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How does pulse inputs work?


Pulse outputs are common on meters that detect flow, such as gas meters, water meters and also electrical meters (detecting the flow of electricity).

Usually the pulse is simply a mechanical contact that closes for every turn of a sensor wheel. One pulse corresponds to one turn of the wheel. If the flow increases the wheel will turn faster, so the time between each pulse shortens.

The electronics

To detect the switch closing, the ezeio supplies a very small current through the switch.

Pulse input principle

As long as the pulse switch is open, the input voltage will be close to 5V as supplied though the resistor.

When the switch closes, the input voltage drops to close to 0V.

The ezeio input detects a pulse transition when the voltage goes from >1V to <1V.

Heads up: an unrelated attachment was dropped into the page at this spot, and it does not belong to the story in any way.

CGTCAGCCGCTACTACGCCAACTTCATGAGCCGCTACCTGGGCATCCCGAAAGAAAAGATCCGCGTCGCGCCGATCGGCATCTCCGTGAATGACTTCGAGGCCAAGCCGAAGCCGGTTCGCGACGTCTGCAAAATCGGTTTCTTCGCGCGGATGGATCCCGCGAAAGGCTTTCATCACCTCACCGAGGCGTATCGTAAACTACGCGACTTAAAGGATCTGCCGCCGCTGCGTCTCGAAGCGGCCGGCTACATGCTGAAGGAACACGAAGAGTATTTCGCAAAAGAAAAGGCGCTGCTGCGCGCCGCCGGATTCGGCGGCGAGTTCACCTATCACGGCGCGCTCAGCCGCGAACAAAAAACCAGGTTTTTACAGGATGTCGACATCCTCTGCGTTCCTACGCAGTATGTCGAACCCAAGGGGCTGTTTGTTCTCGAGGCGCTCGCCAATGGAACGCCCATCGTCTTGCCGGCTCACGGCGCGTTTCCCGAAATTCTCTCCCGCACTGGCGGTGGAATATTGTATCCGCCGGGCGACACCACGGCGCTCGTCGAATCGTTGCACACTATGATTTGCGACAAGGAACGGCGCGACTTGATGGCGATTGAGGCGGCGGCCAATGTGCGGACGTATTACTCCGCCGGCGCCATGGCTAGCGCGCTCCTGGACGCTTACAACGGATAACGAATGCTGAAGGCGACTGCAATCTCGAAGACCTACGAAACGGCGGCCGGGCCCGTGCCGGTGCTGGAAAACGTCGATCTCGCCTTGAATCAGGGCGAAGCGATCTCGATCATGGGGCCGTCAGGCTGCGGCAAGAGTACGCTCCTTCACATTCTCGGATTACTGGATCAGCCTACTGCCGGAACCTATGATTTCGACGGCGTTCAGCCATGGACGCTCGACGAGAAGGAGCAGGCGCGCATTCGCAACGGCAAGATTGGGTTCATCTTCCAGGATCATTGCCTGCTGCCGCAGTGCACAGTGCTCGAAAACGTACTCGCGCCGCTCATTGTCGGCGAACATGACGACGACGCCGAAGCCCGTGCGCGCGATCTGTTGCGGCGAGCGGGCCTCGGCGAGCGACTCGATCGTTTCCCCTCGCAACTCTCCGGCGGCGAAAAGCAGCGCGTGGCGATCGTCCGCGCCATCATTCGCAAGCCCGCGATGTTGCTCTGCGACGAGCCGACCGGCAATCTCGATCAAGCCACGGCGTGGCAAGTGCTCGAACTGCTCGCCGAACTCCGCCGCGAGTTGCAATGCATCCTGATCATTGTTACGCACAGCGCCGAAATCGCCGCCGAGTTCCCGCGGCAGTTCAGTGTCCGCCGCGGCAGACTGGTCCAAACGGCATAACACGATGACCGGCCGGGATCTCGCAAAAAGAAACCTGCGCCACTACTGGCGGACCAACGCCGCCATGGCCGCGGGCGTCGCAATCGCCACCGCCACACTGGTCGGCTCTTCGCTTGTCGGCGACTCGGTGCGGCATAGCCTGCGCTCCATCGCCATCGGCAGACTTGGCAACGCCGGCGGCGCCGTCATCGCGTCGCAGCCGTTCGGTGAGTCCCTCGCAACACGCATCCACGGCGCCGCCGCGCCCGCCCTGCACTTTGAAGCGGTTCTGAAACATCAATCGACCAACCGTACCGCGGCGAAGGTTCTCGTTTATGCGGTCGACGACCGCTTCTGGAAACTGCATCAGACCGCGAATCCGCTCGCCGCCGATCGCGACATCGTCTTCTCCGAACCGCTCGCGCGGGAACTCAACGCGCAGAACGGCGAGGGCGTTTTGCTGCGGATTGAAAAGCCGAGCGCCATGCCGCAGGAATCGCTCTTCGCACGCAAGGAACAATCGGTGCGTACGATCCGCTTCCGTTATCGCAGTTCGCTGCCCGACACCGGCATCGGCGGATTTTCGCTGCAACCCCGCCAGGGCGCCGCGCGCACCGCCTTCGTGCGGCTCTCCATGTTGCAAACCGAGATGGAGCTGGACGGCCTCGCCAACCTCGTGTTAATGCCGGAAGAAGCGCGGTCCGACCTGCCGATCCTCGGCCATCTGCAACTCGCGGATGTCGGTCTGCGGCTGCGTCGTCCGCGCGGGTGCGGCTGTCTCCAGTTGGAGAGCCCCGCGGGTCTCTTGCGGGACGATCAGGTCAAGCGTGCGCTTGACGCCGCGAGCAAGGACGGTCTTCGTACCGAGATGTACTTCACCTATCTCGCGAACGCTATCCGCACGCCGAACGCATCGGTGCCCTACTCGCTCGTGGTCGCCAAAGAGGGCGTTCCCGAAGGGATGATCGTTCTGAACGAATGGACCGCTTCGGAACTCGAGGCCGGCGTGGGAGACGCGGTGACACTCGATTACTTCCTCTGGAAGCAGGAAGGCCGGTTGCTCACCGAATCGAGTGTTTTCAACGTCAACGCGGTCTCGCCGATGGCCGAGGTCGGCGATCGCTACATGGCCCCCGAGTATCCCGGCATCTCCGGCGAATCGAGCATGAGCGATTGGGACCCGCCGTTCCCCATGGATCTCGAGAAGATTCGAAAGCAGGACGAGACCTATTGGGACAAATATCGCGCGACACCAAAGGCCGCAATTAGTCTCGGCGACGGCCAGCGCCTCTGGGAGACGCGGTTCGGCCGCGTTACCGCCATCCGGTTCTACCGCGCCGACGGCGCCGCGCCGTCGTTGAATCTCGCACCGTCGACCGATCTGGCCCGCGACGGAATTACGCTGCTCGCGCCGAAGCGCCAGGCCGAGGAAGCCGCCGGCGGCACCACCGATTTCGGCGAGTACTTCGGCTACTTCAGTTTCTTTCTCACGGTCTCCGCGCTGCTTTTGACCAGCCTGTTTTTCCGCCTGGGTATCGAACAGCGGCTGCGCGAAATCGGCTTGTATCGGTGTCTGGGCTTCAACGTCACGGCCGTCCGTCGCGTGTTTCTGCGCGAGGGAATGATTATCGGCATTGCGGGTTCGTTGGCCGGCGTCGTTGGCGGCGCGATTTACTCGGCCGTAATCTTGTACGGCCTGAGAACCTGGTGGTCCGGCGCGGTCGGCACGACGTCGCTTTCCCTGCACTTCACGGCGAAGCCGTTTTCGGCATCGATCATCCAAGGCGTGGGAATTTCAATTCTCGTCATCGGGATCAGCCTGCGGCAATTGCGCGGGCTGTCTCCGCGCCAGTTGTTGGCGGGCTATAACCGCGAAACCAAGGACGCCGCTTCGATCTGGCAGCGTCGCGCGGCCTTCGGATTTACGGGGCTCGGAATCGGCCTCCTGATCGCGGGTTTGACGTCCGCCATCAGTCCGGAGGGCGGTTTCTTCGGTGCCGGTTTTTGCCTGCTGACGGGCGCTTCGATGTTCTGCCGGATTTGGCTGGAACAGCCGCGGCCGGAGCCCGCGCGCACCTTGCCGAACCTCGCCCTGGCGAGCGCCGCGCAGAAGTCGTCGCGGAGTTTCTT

Pulse levels

ezeio handling of pulses

Each time the input transitions from high-to-low, the ezeio starts an internal timer. When the next high-to-low edge is detected, the timer is fed to the input value, and the counter register is increased by one.

Thus, the input value when in pulse mode reflects the time between the two most recent pulses, in milliseconds. The counter value shows the total number of pulses detected.


Some meters provide a voltage output instead of a switched output. To use these types of meters with the ezeio, configure the input jumper as 0-10V. This disables the pull-up resistor in the ezeio, and should allow the pulse to be detected.

Battery operated electronic meters sometimes accumulate pulses internally to conserve battery. At some interval they 'wake up' and emit all the pulses collected since the last 'wake up'. These kinds of meters cannot be used for flow sensing, but only to monitor total volume.


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Article ID: 31
Category: ezeio hardware & connections
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